- Open Access
SKPDB: a structural database of shikimate pathway enzymes
© Arcuri et al; licensee BioMed Central Ltd. 2010
- Received: 12 May 2009
- Accepted: 7 January 2010
- Published: 7 January 2010
The functional and s tructural characterisation of enzymes that belong to microbial metabolic pathways is very important for structure-based drug design. The main interest in studying shikimate pathway enzymes involves the fact that they are essential for bacteria but do not occur in humans, making them selective targets for design of drugs that do not directly impact humans.
The ShiKimate Pathway DataBase (SKPDB) is a relational database applied to the study of shikimate pathway enzymes in microorganisms and plants. The current database is updated regularly with the addition of new data; there are currently 8902 enzymes of the shikimate pathway from different sources. The database contains extensive information on each enzyme, including detailed descriptions about sequence, references, and structural and functional studies. All files (primary sequence, atomic coordinates and quality scores) are available for downloading. The modeled structures can be viewed using the Jmol program.
The SKPDB provides a large number of structural models to be used in docking simulations, virtual screening initiatives and drug design. It is freely accessible at http://lsbzix.rc.unesp.br/skpdb/.
- Root Mean Square Deviation
- Shikimate Pathway
- External Link
- Root Mean Square Deviation
This pathway links the metabolism of carbohydrates to the biosynthesis of aromatic compounds through seven metabolic steps, where phosphoenolpyruvate (PEP) and erythrose 4-phosphate are converted to chorismate, which in turn is the common precursor for synthesising a series of aromatic compounds, naphtoquinones, menaquinones, and mycobactins [3, 4].
Inhibition of the shikimate pathway has been effective in controlling bacterial growth , and in mycobacteria, this pathway has been shown to be essential for the viability of Mycobacterium tuberculosis [6–8].
The functional and structural characterisation of a protein sequence is one of the most frequent problems in structural molecular biology. This task is usually facilitated by an accurate three-dimensional (3D) structure of the studied protein, which is best determined by experimental methods such as X-ray crystallography and NMR spectroscopy . In the absence of an experimentally determined 3D structure, the modeling (comparative or by homology) can sometimes provide a useful 3D model for a target protein . In the present work, we used comparative modeling at a large scale for predicting protein structures through the program MODELLER .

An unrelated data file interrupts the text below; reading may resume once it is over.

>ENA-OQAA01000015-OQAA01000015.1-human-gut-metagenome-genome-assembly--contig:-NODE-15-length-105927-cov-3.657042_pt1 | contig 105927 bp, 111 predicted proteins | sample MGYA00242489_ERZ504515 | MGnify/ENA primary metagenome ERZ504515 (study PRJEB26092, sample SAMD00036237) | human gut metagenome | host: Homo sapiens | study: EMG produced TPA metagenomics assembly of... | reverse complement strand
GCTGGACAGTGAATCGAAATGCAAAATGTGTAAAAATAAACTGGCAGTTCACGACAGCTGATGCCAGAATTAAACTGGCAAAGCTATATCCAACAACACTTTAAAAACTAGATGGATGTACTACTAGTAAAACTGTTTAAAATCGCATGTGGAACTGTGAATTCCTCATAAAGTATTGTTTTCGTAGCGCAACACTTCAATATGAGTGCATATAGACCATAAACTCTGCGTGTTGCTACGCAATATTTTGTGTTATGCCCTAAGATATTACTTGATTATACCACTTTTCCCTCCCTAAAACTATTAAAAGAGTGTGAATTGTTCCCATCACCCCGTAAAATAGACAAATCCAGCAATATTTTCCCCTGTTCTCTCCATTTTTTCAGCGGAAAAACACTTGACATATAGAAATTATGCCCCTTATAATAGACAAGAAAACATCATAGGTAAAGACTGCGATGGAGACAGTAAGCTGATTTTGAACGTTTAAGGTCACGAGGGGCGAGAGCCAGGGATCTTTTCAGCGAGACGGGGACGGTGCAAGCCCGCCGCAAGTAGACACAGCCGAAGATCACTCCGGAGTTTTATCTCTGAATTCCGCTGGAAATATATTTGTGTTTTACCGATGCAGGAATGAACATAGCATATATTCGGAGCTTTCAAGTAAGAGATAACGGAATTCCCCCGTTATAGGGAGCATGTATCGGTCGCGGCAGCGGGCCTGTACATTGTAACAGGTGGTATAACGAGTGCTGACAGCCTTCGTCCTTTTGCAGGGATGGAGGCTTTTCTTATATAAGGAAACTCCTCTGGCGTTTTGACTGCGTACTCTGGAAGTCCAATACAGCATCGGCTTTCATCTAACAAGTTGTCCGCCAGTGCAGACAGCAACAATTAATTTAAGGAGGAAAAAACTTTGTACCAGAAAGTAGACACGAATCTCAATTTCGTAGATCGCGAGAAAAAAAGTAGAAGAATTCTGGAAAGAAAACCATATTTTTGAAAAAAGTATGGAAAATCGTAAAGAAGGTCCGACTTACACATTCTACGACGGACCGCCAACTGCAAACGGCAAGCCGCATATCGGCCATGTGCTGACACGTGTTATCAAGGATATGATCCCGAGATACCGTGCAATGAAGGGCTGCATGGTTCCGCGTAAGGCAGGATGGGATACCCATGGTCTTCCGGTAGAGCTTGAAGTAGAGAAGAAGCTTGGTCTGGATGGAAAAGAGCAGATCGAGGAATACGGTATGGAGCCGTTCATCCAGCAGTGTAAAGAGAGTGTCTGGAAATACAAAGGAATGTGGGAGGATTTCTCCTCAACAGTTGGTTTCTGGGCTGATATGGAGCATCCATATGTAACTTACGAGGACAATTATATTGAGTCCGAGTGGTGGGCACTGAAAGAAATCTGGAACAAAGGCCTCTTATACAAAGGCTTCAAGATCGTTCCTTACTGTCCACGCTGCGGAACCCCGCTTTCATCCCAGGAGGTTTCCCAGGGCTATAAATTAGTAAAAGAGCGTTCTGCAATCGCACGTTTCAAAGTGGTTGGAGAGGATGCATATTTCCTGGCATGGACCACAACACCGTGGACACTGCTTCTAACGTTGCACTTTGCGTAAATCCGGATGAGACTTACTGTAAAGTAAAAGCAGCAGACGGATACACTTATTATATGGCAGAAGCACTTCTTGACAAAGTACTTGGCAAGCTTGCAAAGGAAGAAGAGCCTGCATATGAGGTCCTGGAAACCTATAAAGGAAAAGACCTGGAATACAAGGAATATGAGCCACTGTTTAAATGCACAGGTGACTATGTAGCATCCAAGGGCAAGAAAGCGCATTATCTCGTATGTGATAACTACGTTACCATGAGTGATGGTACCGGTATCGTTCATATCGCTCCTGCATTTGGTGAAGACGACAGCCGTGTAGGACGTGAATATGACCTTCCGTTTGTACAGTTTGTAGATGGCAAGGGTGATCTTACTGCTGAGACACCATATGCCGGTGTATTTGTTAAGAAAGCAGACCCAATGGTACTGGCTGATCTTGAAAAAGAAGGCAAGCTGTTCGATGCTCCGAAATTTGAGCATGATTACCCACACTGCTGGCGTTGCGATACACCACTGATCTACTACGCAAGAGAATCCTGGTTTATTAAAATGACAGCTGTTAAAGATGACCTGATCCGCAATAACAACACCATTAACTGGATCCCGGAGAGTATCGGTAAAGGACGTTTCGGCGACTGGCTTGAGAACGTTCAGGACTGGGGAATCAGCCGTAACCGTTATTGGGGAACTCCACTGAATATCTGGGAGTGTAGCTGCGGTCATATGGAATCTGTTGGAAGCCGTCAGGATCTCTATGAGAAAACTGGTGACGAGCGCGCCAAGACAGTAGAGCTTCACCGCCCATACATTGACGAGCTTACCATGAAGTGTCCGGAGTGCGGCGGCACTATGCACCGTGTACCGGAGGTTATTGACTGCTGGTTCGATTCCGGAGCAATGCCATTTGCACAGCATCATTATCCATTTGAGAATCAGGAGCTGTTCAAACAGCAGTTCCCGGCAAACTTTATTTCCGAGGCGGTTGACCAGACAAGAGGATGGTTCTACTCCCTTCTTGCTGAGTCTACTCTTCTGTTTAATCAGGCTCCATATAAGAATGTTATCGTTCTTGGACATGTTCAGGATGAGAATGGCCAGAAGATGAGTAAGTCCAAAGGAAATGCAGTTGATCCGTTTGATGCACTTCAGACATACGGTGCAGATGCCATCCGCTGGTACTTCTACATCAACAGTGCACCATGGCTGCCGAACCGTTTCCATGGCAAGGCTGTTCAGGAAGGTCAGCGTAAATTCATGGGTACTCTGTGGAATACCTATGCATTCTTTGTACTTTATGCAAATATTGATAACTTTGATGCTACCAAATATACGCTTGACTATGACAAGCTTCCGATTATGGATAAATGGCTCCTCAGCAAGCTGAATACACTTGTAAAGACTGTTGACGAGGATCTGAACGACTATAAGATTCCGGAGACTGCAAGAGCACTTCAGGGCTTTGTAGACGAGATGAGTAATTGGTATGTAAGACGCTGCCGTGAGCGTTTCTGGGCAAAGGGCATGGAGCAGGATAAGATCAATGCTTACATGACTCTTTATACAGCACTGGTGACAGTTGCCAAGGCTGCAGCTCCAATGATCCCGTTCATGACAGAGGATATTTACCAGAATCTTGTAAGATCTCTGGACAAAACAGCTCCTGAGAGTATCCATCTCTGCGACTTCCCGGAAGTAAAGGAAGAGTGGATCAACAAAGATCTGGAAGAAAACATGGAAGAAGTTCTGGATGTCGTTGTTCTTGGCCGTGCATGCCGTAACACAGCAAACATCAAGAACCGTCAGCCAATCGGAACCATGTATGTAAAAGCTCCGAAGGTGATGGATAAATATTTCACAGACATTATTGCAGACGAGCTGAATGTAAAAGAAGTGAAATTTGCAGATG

The automation of large-scale comparative modeling involves assembling a software pipeline, which consists of modules for fold assignment, template selection, target-template alignment, model generation, and model evaluation. Computer programs for these individual operations already exist, and it may seem trivial to combine them [11, 12]. One example of large-scale comparative modeling for complete genomes has been described for sequences encoded in the Mycobacterium tuberculosis and Xylella fastidiosa genomes in the DBMODELING database [13, 14]. The challenge in large-scale comparative modeling is to build an automated, fast, robust, sensitive, and accurate pipeline applicable to whole genomes; such a pipeline should perform at least as well as a human expert on individual proteins.
However, since the accuracy of structural models is highly dependent on sequence identity between template and target, it is necessary to make clear to the user that only models presenting high structural quality should be used in such efforts. Molecular modeling of these enzymes generated the SKPDB database, in which all structural models were built by using alignments presenting more than 30% sequence identity, generating models with medium and high accuracy [10, 15].
SKPDB is a relational database of protein structure predicted by comparative modeling or solved by X-ray crystallography, applied to the study of shikimate pathway enzymes of microorganisms and plants. This database is freely accessible for all users on the Web, providing us with a large number of structural models for use in structure-based virtual screening and molecular docking analysis. Furthermore, SKPDB also provides a docking interface, which allows the user to carry out geometric docking simulations against the molecular models available in the database.